Hall of Famer Bob Feller passes away at 92
COOPERSTOWN, N.Y. – Many high school boys dream of one day playing in the major leagues. Bob Feller was playing in the bigs while in high school.
Feller, who won 266 games for the Cleveland Indians despite missing almost four seasons while serving his country during World War II, died Wednesday at the age of 92 after a battle with leukemia.
He was inducted into the Hall of Fame in 1962.
"We are all saddened to hear of the passing of Bob Feller," said Hall of Fame Chairman of the Board Jane Forbes Clark. "He represented the National Baseball Hall of Fame longer than any individual in history, as 2011 would have been his 50th year as a Hall of Fame member. No one loved coming back to Cooperstown more than Bob, which he and Anne did often. Bob was a wonderful ambassador for the Hall of Fame, always willing to help the Museum. Watching him pitch just shy of his 91st birthday at the Hall of Fame Classic in Cooperstown will be a memory that we will always treasure. He will always be missed."
Feller grew up on a farm in Iowa, learning how to pitch by playing catch with his father, Bill Feller. Between the family house and the big red barn, Feller learned his famous windmill windup, his blazing fastball and the killer curve.
"(My father) made a home plate in the yard, and I'd throw to him over it. He even built me a pitching rubber," said Feller. "When I was 12, we built a ball field on our farm. We fenced off the pasture, put up the chicken wire and the benches and even a little grandstand behind first base. We formed our own team and played other teams from around the community on weekends."
While still in high school, Feller struck out eight in three innings with the Indians and then left school to play major league baseball full time. He set an American League record as a rookie when he struck out 15 batters in a single game.
In 1937, he appeared on the cover of Time Magazine and in 1941, he was the first major leaguer to enlist in the military following the attack on Pearl Harbor. He spent four years in the Navy as a highly decorated anti-aircraft gunner onboard the U.S.S. Alabama and then came back to win 26 games in his first season back with the Indians in 1946.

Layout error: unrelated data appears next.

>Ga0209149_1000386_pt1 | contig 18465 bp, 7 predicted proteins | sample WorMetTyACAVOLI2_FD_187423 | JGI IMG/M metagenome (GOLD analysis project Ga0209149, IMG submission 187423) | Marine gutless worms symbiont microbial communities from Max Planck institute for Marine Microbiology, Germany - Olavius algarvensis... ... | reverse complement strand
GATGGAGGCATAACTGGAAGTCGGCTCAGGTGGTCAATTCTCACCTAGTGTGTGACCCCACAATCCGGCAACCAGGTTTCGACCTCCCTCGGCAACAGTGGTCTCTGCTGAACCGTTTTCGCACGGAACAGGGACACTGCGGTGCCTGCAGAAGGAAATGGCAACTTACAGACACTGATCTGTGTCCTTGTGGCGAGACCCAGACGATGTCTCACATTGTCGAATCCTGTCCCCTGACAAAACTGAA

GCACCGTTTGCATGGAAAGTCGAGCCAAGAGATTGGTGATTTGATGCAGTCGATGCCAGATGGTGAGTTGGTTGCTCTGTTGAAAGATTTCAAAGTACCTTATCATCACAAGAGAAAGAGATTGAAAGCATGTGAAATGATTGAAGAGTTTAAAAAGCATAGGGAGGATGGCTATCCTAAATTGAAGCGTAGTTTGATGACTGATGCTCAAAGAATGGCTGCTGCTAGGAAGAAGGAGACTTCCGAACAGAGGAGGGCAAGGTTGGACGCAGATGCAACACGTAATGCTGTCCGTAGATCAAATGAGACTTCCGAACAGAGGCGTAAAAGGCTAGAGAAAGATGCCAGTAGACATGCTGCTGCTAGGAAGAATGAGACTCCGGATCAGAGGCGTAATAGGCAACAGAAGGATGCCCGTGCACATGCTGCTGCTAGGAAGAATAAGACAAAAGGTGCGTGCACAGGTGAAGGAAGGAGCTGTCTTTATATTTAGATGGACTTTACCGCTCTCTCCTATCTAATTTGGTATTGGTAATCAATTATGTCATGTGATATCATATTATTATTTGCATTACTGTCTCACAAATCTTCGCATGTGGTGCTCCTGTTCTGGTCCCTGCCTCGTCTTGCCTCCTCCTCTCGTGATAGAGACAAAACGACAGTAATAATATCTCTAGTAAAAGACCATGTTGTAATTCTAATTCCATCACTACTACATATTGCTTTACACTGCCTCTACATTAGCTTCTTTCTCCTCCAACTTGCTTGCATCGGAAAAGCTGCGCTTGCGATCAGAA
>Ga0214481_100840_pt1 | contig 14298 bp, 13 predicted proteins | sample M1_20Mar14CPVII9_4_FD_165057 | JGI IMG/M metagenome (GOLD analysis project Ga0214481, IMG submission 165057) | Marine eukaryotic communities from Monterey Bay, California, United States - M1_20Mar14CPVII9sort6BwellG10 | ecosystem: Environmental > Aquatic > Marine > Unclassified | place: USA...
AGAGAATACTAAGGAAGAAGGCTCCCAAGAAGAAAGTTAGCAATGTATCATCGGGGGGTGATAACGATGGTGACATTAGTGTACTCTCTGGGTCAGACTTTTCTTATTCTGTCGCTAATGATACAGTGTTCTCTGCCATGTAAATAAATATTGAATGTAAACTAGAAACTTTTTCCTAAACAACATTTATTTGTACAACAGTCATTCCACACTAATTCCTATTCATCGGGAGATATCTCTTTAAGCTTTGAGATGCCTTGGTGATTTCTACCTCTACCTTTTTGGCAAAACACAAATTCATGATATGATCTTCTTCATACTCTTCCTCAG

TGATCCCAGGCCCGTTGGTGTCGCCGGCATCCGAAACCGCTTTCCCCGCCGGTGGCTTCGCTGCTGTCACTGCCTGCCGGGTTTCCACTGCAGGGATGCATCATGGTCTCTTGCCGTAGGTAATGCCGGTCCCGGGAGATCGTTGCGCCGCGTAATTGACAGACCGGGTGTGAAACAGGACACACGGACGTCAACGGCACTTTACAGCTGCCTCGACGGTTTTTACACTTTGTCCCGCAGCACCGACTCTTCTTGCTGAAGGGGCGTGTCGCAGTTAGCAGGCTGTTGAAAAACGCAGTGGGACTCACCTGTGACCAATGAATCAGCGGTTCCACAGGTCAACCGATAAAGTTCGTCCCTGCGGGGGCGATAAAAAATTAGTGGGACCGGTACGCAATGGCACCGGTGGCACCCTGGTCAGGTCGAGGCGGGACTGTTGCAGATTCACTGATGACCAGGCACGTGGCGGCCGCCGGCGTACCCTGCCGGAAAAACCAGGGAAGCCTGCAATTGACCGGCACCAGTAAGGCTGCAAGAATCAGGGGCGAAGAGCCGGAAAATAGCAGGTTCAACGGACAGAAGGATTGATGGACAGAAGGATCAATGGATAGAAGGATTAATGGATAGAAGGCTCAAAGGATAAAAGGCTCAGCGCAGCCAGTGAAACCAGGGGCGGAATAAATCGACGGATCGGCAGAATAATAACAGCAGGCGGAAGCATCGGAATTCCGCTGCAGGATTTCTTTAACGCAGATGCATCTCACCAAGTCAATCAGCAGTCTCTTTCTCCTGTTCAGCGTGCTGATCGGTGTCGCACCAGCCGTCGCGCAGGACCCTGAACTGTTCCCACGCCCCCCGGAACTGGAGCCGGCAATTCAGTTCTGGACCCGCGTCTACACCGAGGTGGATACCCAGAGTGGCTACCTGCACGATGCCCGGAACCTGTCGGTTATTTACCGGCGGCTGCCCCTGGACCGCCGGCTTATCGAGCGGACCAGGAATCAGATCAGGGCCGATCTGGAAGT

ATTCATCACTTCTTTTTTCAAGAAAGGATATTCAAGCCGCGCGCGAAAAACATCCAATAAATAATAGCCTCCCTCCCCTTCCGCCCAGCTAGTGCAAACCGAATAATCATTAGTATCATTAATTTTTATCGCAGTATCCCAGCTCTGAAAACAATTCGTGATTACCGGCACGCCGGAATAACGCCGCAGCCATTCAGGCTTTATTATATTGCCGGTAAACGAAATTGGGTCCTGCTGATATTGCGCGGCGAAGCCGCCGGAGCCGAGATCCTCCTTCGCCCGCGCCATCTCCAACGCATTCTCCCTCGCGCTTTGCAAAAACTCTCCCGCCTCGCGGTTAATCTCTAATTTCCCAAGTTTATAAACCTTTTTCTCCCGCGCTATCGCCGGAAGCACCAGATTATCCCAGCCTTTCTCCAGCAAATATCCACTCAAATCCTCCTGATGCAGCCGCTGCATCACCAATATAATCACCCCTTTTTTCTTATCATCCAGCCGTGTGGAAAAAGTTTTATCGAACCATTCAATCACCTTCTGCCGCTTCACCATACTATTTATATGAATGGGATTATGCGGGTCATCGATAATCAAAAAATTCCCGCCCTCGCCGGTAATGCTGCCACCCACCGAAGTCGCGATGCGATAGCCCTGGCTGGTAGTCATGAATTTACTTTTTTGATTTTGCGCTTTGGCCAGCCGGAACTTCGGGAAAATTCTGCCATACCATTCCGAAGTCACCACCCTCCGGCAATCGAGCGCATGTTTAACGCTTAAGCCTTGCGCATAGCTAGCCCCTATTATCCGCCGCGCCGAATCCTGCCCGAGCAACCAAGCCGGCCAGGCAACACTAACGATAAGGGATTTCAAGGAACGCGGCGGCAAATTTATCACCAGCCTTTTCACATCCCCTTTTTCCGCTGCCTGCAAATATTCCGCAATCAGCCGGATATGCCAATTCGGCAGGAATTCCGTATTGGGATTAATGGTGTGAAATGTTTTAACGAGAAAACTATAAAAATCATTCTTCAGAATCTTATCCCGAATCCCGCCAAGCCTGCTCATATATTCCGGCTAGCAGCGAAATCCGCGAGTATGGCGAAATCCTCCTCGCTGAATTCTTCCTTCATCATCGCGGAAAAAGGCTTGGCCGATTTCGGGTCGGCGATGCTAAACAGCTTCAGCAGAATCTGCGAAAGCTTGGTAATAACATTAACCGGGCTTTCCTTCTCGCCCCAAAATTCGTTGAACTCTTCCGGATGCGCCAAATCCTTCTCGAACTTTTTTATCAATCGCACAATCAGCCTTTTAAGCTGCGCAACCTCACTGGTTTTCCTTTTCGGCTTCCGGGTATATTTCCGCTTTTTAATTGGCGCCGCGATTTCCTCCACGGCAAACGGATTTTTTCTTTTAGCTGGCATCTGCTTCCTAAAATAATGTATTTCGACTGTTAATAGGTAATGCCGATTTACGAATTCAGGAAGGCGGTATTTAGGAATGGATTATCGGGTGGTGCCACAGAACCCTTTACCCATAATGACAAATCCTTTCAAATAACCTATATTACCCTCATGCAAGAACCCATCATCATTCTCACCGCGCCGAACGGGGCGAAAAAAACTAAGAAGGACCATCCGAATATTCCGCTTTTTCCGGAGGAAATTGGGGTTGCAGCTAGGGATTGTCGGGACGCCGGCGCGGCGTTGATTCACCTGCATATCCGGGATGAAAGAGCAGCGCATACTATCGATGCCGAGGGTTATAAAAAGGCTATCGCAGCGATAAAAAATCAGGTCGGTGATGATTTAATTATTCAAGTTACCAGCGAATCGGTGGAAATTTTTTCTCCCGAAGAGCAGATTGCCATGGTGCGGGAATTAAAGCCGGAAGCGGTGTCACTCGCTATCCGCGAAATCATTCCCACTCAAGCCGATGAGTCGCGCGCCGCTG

"It wasn't until you hit against him that you knew how fast he really was, until you saw with your own eyes that ball jumping at you," Hall of Famer Ted Lyons once said.
Feller played his whole career in Cleveland, winning 266 games with a 3.25 ERA and 2,581 strikeouts. He was selected to eight All-Star Games, won the pitching Triple Crown (leading the league in wins, strikeout and earned-run average) in 1940 and was named the Major League Player of the Year that year as well.
He was also named Pitcher of the Year 11 years later by the Sporting News. "Rapid Robert" led the league in wins six times, in strikeouts seven times, complete games three times and shutouts four times. He threw three no-hitters and 12 one-hitters, and won 20 or more games six times. He won the World Series with the Indians in 1948.
"You talk about a ballplayer having magnetism. Bob Feller had it, with plenty to spare," said teammate George Case.
A baseball missionary throughout his life, Feller remained active until his final months. At the age of 90 in 2009, he started the inaugural Hall of Fame Classic in Cooperstown, facing three batters in the legends game at Doubleday Field.
"The Baseball Hall of Fame has lost an American original – there will never be anyone quite like Bob Feller ever again," said Hall of Fame President Jeff Idelson. "He was truly larger than life – baseball's John Wayne – coming out of the Iowa cornfields to the major leagues at age 17 and then dominating for two decades. Bob loved being a member of Baseball's Hall of Fame, but he was most proud of his service as a highly decorated soldier in the Navy in the Pacific during World War II. He reached the pinnacle of individual achievement in 1962, earning enshrinement in Cooperstown, spending more than half his life as a Hall of Fame member. He probably flew more miles, signed more autographs, met more people and visited more places than anyone, a testament to his ceaseless zest for life, baseball and country. Cooperstown will never be the same without Rapid Robert."
He is survived by his wife Anne and sons Steve, Martin and Bruce.
Samantha Carr is the manager of web and digital media at the Baseball Hall of Fame